Next week, this wonderful festival of fine art and crafts returns to Waterperry. Now in its 36th year, the festival runs for four days, and last year attracted a 25,000-strong crowd. Visitors are given the opportunity to observe the creative process first-hand as 150 artists and craftspeople demonstrate their skills. A vast array of techniques and mediums are demonstrated, including: calligraphy, ceramics, glass, illustration, metalwork, jewellery, painting, printmaking, sculpture, textiles and woodwork. Sarah Morpeth will be demonstrating the intricate art of cut paperwork. Her starting point for each piece is a phrase or text that has inspired her which she then combines with images and motifs inspired by the wildlife and countryside that surround her Northumberland studio. For example in a work entitled A Violet, the phrase ‘A violet by a mossy stone half-hidden from the eye’ is cut our and beautifully integrated into the delicate tracery of leaves, butterflies, bees and flowers, pictured.

Also inspired by the natural world is sculptor Suzie Marsh, who is showing with the David Shepherd Wildlife Foundation. Shepherd established the foundation back in 1984 in order to give something back to the animals that as an artist he had depicted. Marsh works whole-heartedly in the spirit of the foundation: giving royalties from each of her pieces to animal charities. She works in ceramic, then casts each piece to create her final sculptures. Two of the pieces she is showing are Kimba and Chinja, a small pair of elephants, pictured, trotting along with determined confidence. Marsh will be working on a second Kimba, this time as a life-sized elephant calf and on warthogs and hippos. The Newcomers’ Tent has been introduced this year. The intention behind it is to give a platform to talented artists who are just starting out. Do seek out Seren Jones’ delightful witty head and shoulder portraits of Welsh women, past and present.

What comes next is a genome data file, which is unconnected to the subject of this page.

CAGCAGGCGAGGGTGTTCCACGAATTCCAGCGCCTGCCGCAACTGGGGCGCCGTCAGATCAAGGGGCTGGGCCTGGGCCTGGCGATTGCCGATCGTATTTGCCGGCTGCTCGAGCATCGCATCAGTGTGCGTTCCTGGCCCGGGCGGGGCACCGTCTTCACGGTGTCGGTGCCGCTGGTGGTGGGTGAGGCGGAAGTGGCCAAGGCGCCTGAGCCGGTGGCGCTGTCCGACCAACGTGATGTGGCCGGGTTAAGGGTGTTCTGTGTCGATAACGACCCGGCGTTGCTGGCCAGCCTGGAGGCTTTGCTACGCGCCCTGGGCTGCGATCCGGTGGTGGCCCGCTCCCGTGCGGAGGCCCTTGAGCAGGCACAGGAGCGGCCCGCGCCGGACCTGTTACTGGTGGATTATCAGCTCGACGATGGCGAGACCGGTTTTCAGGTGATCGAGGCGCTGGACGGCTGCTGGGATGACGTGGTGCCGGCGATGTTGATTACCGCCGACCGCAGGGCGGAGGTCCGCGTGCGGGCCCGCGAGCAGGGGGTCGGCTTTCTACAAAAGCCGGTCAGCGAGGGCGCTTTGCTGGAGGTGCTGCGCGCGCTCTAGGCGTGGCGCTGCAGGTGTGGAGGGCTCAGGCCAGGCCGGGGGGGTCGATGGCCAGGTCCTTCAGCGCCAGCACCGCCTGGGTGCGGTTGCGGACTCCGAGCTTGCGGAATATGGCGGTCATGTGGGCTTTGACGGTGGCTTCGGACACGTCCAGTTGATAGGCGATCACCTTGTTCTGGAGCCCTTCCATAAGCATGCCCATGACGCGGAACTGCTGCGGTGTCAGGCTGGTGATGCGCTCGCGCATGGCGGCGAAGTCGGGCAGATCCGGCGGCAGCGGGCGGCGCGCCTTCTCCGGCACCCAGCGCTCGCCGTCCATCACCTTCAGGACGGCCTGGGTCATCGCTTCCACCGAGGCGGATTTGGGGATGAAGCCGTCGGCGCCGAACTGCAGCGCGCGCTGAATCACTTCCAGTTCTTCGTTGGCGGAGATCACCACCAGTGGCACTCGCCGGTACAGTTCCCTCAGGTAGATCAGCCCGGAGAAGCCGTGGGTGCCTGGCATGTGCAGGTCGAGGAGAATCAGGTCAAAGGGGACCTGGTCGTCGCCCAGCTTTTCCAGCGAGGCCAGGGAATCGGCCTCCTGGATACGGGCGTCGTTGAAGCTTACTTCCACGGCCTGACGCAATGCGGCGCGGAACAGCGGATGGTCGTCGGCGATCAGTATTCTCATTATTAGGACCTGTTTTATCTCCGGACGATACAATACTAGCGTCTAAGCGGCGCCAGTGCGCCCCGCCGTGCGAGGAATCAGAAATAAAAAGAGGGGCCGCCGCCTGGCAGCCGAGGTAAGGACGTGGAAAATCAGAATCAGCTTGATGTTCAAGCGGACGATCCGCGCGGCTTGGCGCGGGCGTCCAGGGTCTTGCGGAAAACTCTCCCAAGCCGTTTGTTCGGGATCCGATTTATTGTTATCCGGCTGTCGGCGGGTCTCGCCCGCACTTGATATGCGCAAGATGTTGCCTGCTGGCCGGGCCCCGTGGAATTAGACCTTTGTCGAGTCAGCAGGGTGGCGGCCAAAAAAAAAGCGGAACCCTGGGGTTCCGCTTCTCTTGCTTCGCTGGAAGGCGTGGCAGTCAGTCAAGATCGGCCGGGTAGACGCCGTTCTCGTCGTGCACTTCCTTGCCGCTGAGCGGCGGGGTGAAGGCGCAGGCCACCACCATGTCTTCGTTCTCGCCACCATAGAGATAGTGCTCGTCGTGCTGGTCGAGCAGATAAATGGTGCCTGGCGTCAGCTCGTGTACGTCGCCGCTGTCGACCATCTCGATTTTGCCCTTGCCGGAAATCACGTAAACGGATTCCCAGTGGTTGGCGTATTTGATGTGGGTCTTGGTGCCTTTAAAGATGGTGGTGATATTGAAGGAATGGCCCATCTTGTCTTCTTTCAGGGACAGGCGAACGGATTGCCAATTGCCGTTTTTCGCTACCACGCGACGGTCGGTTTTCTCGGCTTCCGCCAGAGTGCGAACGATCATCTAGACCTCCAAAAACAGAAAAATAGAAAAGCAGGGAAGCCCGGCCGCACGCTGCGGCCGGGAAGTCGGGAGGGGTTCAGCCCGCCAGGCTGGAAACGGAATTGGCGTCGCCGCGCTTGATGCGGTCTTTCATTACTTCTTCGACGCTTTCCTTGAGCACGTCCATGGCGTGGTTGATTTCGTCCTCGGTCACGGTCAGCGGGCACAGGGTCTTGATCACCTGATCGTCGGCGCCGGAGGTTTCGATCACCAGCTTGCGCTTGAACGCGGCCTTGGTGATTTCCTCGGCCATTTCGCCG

And there is the market hosting over one hundred designer-makers, plus the opportunities to buy quality art and craft materials.

In addition to the British talent on show, there is also an international dimension. This includes the Fattoh sons from Cairo who will be hand-making tents, a unique tradition established by their great-grandfather. The techniques they employ include a mixture of patchwork, appliqué and stitching. Their designs range from formal Islamic geometric patterns to figures and animals. The latter including the antics of Goha, a folkloric wise-fool, who resolves disputes and situations despite himself. One of these stories, Goha and his Donkey, is pictured below. In it the boy and the donkey comically debate who should ride on whom. With so much ‘art in action’ to choose from it can be hard to decide what to see or do first. This makes the Best of the Best marquee a good starting point. Each artist taking part in Art in Action has been asked to choose the piece they regard as their best. These are all shown together in a single marquee, providing a great overview of what is on.

As well as the visual arts and crafts, there is also a wide range of music and performance on offer ranging from the baroque and classical, Indian music and Bangla dance, to the rendition of traditional and contemporary ballads from Zimbabwe. Both children and adults will enjoy time spent in the story-telling tent and also the wide range of artisanal food, wines and beverages that are on sale.

There are lectures, talks and workshops too, including those by Linda Proud, the author of the acclaimed Botticelli Trilogy, who is running a workshop both for writers of all levels, from beginner to more advanced. Art in Action runs from Thursday, 18 to Sunday, July 21. Entry tickets include access to Waterperry’s beautiful gardens where amongst other things there is a delightful permanent sculpture trail and the most magnificent herbaceous border.

Waterperry House & Gardens Thursday, July 18 to Sunday, July 21 Tickets: £16 (£15 online), children £5 (£4) from 020 7381 3192 Visit